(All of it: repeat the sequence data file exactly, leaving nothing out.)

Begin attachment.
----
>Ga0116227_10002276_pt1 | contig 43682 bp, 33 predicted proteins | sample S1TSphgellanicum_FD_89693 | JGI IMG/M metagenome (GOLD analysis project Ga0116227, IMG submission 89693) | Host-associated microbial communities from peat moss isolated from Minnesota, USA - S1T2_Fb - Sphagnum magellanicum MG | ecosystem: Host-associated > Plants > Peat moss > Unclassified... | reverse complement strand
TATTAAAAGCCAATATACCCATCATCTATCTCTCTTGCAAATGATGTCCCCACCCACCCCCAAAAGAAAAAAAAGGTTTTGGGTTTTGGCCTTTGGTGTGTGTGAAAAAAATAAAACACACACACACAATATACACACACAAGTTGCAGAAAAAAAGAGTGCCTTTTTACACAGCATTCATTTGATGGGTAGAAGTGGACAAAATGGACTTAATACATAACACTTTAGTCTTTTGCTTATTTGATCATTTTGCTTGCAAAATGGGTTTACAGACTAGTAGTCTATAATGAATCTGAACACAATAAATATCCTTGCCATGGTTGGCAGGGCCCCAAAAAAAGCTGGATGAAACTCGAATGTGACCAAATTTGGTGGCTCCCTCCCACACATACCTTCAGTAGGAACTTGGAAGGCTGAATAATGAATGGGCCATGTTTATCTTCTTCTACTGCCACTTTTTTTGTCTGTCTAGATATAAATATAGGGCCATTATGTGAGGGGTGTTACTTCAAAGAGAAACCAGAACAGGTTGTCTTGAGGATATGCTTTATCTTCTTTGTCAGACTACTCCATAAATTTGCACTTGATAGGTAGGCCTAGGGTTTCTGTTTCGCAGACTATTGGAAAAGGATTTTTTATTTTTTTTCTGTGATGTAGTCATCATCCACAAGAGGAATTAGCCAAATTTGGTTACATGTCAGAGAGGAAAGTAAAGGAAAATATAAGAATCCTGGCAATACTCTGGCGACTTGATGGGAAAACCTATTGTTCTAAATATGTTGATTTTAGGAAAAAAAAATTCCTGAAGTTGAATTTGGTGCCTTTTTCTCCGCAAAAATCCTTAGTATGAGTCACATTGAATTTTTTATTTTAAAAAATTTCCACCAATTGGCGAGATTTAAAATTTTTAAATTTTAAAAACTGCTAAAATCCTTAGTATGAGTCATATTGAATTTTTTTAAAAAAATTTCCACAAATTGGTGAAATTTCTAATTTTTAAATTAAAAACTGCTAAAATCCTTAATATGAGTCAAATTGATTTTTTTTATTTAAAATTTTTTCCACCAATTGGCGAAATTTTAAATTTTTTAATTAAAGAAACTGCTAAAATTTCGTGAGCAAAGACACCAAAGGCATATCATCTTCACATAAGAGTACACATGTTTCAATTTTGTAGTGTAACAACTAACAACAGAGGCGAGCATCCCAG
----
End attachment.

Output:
>Ga0116227_10002276_pt1 | contig 43682 bp, 33 predicted proteins | sample S1TSphgellanicum_FD_89693 | JGI IMG/M metagenome (GOLD analysis project Ga0116227, IMG submission 89693) | Host-associated microbial communities from peat moss isolated from Minnesota, USA - S1T2_Fb - Sphagnum magellanicum MG | ecosystem: Host-associated > Plants > Peat moss > Unclassified... | reverse complement strand
TATTAAAAGCCAATATACCCATCATCTATCTCTCTTGCAAATGATGTCCCCACCCACCCCCAAAAGAAAAAAAAGGTTTTGGGTTTTGGCCTTTGGTGTGTGTGAAAAAAATAAAACACACACACACAATATACACACACAAGTTGCAGAAAAAAAGAGTGCCTTTTTACACAGCATTCATTTGATGGGTAGAAGTGGACAAAATGGACTTAATACATAACACTTTAGTCTTTTGCTTATTTGATCATTTTGCTTGCAAAATGGGTTTACAGACTAGTAGTCTATAATGAATCTGAACACAATAAATATCCTTGCCATGGTTGGCAGGGCCCCAAAAAAAGCTGGATGAAACTCGAATGTGACCAAATTTGGTGGCTCCCTCCCACACATACCTTCAGTAGGAACTTGGAAGGCTGAATAATGAATGGGCCATGTTTATCTTCTTCTACTGCCACTTTTTTTGTCTGTCTAGATATAAATATAGGGCCATTATGTGAGGGGTGTTACTTCAAAGAGAAACCAGAACAGGTTGTCTTGAGGATATGCTTTATCTTCTTTGTCAGACTACTCCATAAATTTGCACTTGATAGGTAGGCCTAGGGTTTCTGTTTCGCAGACTATTGGAAAAGGATTTTTTATTTTTTTTCTGTGATGTAGTCATCATCCACAAGAGGAATTAGCCAAATTTGGTTACATGTCAGAGAGGAAAGTAAAGGAAAATATAAGAATCCTGGCAATACTCTGGCGACTTGATGGGAAAACCTATTGTTCTAAATATGTTGATTTTAGGAAAAAAAAATTCCTGAAGTTGAATTTGGTGCCTTTTTCTCCGCAAAAATCCTTAGTATGAGTCACATTGAATTTTTTATTTTAAAAAATTTCCACCAATTGGCGAGATTTAAAATTTTTAAATTTTAAAAACTGCTAAAATCCTTAGTATGAGTCATATTGAATTTTTTTAAAAAAATTTCCACAAATTGGTGAAATTTCTAATTTTTAAATTAAAAACTGCTAAAATCCTTAATATGAGTCAAATTGATTTTTTTTATTTAAAATTTTTTCCACCAATTGGCGAAATTTTAAATTTTTTAATTAAAGAAACTGCTAAAATTTCGTGAGCAAAGACACCAAAGGCATATCATCTTCACATAAGAGTACACATGTTTCAATTTTGTAGTGTAACAACTAACAACAGAGGCGAGCATCCCAG